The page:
US oil spill: 'Bad management' led to BP disaster
The companies involved in the Gulf of Mexico oil spill made decisions to cut costs and save time that contributed to the disaster, a US panel has concluded.
In a chapter of its final report, to be published next week, the presidential commission said the failures were "systemic" and likely to recur.
BP did not have adequate controls in place to ensure safety, it found.
The April blast aboard the Deepwater Horizon rig killed 11 people and caused one of the worst oil spills in history.
The Macondo well, about a mile under the sea's surface, eventually leaked millions of gallons of oil into the Gulf of Mexico, damaging hundreds of miles of coastline before it was capped in July.
BP said in a statement that the report, like its own investigation, had found the accident was the result of multiple causes, involving multiple companies.
But, it said, the company was working with regulators "to ensure the lessons learned from Macondo lead to improvements in operations and contractor services in deepwater drilling".
Transocean, which owned the Deepwater Horizon rig, said that "the procedures being conducted in the final hours were crafted and directed by BP engineers and approved in advance by federal regulators".
Halliburton also said it acted at the direction of BP and was "fully indemnified" by the oil giant.
The new report criticises BP, which owned the Macondo well, Transocean and Halliburton, which managed the well-sealing operation, and blames inadequate government oversight and regulation.
Specific risks the report identifies include:
- A flawed design for the cement used to seal the bottom of the well
- A test of that seal identified problems but was "incorrectly judged a success"
- The workers' failure to recognise the first signs of the impending blow-out
"Whether purposeful or not, many of the decisions that BP, Halliburton, and Transocean made that increased the risk of the Macondo blow-out clearly saved those companies significant time (and money)," the presidential panel wrote.
"BP did not have adequate controls in place to ensure that key decisions in the months leading up to the blow-out were safe or sound from an engineering perspective."
Don Boesch, a member of the investigating commission, told the BBC's World Today programme they had identified "a whole sequence of poor decisions with unfortunate consequences when put together".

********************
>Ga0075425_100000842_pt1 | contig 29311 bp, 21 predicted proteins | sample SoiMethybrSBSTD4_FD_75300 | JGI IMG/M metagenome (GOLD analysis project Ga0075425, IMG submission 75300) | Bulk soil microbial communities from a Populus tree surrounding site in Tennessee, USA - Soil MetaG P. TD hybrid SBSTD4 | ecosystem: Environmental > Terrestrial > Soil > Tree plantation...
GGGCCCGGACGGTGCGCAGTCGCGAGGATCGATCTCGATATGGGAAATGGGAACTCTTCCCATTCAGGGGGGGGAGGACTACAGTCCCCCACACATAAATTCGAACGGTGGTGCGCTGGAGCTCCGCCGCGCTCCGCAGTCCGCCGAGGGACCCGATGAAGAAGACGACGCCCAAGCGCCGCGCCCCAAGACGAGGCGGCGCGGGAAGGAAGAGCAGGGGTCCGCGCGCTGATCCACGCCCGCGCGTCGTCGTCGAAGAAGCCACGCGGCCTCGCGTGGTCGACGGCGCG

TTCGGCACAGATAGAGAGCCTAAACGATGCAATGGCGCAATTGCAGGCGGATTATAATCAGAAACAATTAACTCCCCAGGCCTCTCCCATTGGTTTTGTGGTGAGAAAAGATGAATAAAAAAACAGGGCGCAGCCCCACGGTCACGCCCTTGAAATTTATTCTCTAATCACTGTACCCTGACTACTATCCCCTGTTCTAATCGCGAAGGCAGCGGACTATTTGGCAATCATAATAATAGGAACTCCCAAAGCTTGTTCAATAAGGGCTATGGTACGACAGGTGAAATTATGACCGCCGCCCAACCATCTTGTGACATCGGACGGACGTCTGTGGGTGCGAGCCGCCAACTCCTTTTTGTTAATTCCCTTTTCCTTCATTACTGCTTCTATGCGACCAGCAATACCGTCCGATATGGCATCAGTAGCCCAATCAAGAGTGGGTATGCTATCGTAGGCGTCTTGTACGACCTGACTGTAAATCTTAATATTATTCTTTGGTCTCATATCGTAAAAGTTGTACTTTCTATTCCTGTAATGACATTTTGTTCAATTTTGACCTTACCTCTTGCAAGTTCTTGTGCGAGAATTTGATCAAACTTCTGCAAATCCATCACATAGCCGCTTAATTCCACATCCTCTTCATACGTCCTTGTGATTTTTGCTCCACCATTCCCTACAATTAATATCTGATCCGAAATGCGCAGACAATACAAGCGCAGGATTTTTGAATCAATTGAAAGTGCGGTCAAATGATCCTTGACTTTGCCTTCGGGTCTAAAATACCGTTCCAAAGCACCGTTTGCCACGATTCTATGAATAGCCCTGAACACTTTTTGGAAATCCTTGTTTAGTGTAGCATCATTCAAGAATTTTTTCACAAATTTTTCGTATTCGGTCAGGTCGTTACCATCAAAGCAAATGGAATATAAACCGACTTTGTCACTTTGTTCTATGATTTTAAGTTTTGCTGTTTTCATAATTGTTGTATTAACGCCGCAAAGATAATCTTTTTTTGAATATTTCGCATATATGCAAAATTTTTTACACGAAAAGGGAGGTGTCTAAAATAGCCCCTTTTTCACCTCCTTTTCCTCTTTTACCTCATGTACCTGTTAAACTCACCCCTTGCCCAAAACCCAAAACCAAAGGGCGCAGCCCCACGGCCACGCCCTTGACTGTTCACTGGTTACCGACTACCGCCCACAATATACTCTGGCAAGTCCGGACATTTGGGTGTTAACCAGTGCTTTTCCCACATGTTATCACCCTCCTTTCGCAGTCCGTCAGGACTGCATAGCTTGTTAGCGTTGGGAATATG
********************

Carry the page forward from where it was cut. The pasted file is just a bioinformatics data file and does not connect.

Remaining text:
He said that not all the faults lay with BP, although the company did have overall responsibility.
"For example the lack of a proper test that was done and the cement that was used to seal the bottom of the well, that was pretty clearly the direct responsibility of Halliburton," he said.
"When the well started to blow there were decisions made by Transocean about how the material coming up the well was handled, and those were unfortunate, fateful, decisions which actually led to the explosion."
Mr Boesch said government regulators are also criticised in the report.
"What we found was very limited oversight of these various activities and decisions, that the agency responsible in the Department of the Interior was understaffed, [and] didn't have the inspectors and technical analysts who were up to the task fully."
The findings came in the final report of the National Commission on the BP Deepwater Horizon Oil Spill and Offshore Drilling, which President Barack Obama convened in May to investigate the root causes of the spill and recommend changes to industry and government policy.
Though it lacked subpoena power, the panel reviewed thousands of pages of documents, interviewed hundreds of witnesses, and in the autumn conducted a series of public hearings.
In a statement released on Wednesday, Bob Graham, former Florida governor and a co-chairman of the commission, said the findings showed the blow-out was avoidable.
"This disaster likely would not have happened had the companies involved been guided by an unrelenting commitment to safety first," he said.
In a months-long investigation, the panel found that mistakes and "failures to appreciate risk" compromised safeguards "until the blow-out was inevitable and, at the very end, uncontrollable".
BP's "fundamental mistake", the panel wrote, was failing to exercise proper caution over the job of sealing the well with cement.
"Based on evidence currently available, there is nothing to suggest that BP's engineering team conducted a formal, disciplined analysis of the combined impact of these risk factors on the prospects for a successful cement job," the report reads.
The conclusions run counter to industry efforts to portray the Deepwater Horizon disaster as a rare occurrence, as oil companies prod the US government to open greater areas of the US coast to oil exploration.
"The blowout was not the product of a series of aberrational decisions made by rogue industry or government officials that could not have been anticipated or expected to occur again," the report read.
"Rather, the root causes are systemic and, absent significant reform in both industry practices and government policies, might well recur."